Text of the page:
For example, Radio Times was published as usual on 1 September 1939, only for it to be superseded by the outbreak of World War Two. An amended schedule was presented on the following Monday, 4 September, though the preceding weekend was incompletely presented as a result, with the replacement of the National and Regional Programmes by the Home Service, and the closure of the Television Service, on 1 September.
In another instance, the assassination of President Kennedy on 22 November 1963, the schedule was only slightly changed though there were some additional programmes, proving controversial when the scheduled episode of the Harry Worth comedy Here’s Harry was transmitted despite the grim news.
There are also many individual programmes which were not transmitted for one reason or another – and unscheduled programmes that were broadcast in their place.
At the moment, we are confined to publishing what was scheduled in Radio Times, and then only what was listed in a single regional issue, usually the London or South-East of England area. The original Radio Times covered the whole country in one edition, but this gradually refined into smaller areas of the UK, before in recent years the number of regional editions was scaled back again. We’re still working on the best way of displaying regional opt-outs.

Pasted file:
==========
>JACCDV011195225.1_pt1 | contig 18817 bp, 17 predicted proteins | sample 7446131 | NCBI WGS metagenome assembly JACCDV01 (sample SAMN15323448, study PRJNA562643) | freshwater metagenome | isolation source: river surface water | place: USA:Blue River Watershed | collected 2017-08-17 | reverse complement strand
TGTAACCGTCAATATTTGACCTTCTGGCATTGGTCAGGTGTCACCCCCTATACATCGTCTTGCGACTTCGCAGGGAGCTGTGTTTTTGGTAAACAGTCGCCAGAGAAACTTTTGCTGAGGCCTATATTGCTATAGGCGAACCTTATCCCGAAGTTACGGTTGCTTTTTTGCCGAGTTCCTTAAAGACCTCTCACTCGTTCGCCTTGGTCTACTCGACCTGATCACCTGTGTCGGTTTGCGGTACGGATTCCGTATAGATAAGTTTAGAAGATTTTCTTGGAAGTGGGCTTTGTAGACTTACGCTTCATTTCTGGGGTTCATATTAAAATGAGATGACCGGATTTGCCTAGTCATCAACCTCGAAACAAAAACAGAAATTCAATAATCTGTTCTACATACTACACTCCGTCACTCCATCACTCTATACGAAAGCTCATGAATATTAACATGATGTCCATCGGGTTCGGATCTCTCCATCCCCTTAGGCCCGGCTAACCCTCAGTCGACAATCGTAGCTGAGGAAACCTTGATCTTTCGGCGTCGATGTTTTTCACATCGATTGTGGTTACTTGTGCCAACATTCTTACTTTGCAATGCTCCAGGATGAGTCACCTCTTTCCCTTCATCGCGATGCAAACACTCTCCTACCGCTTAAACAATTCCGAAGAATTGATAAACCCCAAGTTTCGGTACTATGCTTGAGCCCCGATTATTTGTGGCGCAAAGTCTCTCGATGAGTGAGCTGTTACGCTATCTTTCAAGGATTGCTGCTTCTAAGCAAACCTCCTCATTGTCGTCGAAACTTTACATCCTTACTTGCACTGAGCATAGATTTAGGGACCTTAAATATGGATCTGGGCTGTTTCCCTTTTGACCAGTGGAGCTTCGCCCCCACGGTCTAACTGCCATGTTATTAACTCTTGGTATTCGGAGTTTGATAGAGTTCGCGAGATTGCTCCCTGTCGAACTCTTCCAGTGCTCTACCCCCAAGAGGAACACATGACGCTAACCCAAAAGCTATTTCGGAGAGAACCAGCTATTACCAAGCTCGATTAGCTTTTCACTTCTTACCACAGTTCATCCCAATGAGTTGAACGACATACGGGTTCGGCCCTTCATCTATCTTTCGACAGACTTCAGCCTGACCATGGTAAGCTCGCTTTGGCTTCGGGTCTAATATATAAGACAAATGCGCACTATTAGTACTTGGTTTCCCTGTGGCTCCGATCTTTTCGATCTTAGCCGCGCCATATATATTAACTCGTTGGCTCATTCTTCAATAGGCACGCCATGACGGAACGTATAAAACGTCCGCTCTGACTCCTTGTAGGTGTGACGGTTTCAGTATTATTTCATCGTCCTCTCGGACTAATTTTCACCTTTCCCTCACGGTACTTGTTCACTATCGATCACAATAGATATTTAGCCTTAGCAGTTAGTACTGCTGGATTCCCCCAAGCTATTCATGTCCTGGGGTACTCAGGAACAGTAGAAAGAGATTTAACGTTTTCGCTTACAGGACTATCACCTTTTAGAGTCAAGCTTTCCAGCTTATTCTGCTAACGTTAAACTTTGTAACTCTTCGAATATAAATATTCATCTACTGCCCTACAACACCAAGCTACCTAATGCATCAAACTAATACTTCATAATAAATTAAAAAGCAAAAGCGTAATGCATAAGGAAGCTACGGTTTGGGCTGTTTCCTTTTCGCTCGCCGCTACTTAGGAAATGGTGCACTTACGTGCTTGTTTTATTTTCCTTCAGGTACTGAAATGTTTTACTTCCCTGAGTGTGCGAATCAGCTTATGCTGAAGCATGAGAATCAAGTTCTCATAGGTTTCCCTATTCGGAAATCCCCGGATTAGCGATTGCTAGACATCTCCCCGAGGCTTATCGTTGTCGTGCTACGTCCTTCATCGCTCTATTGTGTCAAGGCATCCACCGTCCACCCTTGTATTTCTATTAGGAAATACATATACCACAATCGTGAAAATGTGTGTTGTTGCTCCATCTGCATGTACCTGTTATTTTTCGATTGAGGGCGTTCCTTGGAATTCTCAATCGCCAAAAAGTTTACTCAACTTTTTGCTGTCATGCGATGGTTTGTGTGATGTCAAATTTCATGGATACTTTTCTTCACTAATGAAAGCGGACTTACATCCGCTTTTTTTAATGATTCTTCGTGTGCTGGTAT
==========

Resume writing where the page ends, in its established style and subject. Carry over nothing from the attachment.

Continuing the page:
We are also missing some television listings from the 1930s, when they were in a supplement or a special page in RT, and then not in every copy (because television was only visible in the London/South East of England area), so we have not always had the data available. But there are records of that information so it will appear on Genome in time.
The Doctor tries Venusian Aikido on a Sea Devil in a 1972 adventure - repeated unexpectedly in 1974 (though not with this scene as it was just for the photo shoot!)
Finally, let’s look at some specific examples of unscheduled programmes…
1936 - The BBC’s television service was scheduled to begin on 2 November, but just after staff had been appointed in August, senior producer Cecil Madden was instructed to start work on programmes to go out that month. The RadiOlympia exhibition was having difficulty selling stands, and the BBC was asked to help out by organising a demonstration of television.